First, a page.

The first time you visit the House of All Hours, you’re smaller and younger and can’t see over the chair rail. But that doesn’t bother you because there’s no need to see higher. Even down here, it’s all candy and marzipan: and your eyes big as cookies are full of desire.

But as soon as you reach for the first tempting gumdrop, there’s a tread in the hallway and a sharp voice behind you.

“This may be a gingerbread house,” (too loudly) it says, “but it’s not made for eating, not by raw mouths like yours.”

You came here alone (you never before went anywhere alone!), so who could have spoken? By the time you turn, there’s nobody there. Whoever they were, they’ve already gone: and they leave you with nothing but sand on your tongue.


The second time you visit the House of All Hours, you’re much taller and older and can see so many things that were hidden before. There are trays and bowls crowding each of the tables, and you don’t even think to look for gumdrops down by the floor.

You admire the chocolate and fruit, but you don’t try to take it. The last time you were here, you were told it wasn’t for you.

This may be a gingerbread house, (too clearly) you think, but I’ll only eat later once I’ve come back to stay.

There’s nobody else (here you’re only ever alone!), but you don’t need a voice to warn you this time. You want nothing more than that the house stays intact. Just a few years more, and you’ll learn that great magic spell: those words you can say so you won’t have to leave.


The third time you visit the House of All Hours, you’re older again but you still feel the same. You’re still the same height, but now you don’t see the tables. Now all you can see are the clocks on the walls. Each one is ticking,

and ticking,

and ticking,

and it makes you feel itchy when you stand in the hall.

They are beautiful clocks, but there’s no time for them. If their faces were gumdrops, at least you might eat.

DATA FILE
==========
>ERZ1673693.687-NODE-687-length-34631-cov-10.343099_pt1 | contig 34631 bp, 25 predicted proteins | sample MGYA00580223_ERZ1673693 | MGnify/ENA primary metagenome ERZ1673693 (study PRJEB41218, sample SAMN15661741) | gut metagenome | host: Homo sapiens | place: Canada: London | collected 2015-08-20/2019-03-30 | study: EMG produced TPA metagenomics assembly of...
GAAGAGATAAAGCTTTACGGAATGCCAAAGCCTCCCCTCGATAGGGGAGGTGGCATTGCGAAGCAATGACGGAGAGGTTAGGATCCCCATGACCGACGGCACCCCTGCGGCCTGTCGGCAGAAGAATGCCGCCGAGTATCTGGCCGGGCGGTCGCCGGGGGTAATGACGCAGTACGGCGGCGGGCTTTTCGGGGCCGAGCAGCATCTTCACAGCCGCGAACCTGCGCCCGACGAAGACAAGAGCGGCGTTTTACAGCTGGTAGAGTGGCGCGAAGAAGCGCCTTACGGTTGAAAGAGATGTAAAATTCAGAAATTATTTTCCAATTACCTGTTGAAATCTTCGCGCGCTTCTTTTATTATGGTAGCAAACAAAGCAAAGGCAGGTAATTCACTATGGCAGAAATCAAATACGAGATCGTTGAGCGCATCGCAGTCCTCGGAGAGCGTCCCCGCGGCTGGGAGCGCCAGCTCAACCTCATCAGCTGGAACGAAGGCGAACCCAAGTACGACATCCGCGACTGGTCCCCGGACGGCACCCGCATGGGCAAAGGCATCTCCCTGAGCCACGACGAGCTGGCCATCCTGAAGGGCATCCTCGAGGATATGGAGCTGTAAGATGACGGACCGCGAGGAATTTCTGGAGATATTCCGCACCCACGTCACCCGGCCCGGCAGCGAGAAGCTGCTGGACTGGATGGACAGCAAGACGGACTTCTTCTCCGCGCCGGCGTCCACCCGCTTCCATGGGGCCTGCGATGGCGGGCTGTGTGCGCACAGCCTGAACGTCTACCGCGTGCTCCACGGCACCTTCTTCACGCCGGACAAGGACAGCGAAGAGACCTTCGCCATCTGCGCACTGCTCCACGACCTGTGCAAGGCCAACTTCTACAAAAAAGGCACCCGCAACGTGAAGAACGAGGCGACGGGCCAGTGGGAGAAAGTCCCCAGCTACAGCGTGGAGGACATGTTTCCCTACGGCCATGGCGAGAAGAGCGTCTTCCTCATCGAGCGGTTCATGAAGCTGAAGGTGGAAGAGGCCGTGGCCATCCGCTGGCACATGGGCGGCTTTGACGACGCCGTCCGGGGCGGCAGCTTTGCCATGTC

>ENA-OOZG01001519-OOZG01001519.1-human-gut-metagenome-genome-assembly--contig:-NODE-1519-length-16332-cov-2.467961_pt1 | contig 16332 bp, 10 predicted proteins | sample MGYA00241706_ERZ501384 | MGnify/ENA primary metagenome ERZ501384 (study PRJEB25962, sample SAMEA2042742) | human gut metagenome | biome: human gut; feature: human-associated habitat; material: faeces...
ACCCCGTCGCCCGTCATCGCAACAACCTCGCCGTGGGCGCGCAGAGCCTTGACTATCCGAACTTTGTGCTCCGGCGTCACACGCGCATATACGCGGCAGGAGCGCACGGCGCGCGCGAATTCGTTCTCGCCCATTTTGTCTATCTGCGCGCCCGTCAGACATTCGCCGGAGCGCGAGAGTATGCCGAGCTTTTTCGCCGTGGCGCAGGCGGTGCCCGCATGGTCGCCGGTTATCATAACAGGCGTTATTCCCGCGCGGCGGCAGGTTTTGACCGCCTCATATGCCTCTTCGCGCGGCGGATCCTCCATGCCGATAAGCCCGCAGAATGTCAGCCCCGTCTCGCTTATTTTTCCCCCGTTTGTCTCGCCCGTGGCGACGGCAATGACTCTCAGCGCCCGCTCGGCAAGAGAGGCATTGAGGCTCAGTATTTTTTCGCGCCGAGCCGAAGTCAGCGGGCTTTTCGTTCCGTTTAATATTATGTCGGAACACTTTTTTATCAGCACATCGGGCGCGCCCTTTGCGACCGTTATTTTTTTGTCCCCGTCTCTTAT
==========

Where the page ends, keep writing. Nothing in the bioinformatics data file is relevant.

This was never a gingerbread house, (too late) you perceive, but everything inside it still rots like it was.

There was no great magic spell (no words were needed to leave you alone!), and you should have just stayed if you had wanted to stay. The last time you were here, the place had been empty. All those good things, you could have just taken them. All that chocolate and fruit had been laid out for you.


The last time you visit the House of All Hours, your old eyes see only the gloom of the corners. The candy, the chocolate, the clocks: they’re all gone. Nothing remains now but dead flies and dust bunnies. It’s a dirty old house and it needs to be cleaned.

But it’s been sixty years now, and you’ve swept so many floors. You’ve washed too many walls, and they never stay clean.

“This may be a gingerbread house,” (too quiet) you say, “but it’s not made for anything: not eating, not living.”

Four times you’ve come here alone (you never before went anywhere alone!), and through sixty long years you’ve never forgotten this place. But nobody lives here and neither could you: it’s just icing and crackers, brittle and stale. If once you’d eaten your fill, you’d have never come back. The sand on your tongue was all that there was.


What else can I tell you? A gingerbread house is a gingerbread house. And though you won’t live there, you’ll keep coming back.

In the House of All Hours you’re almost always alone, and in the House of All Hours you’re always almost at home.

And each time that you visit, each time you will say: “This may be a gingerbread house, but I swear I’ll eat it one day.”

M. Bennardo’s stories have appeared in Asimov’s Science Fiction, Analog, Beneath Ceaseless Skies, and Daily Science Fiction. He lives in Kent, Ohio, but not in a gingerbread house.

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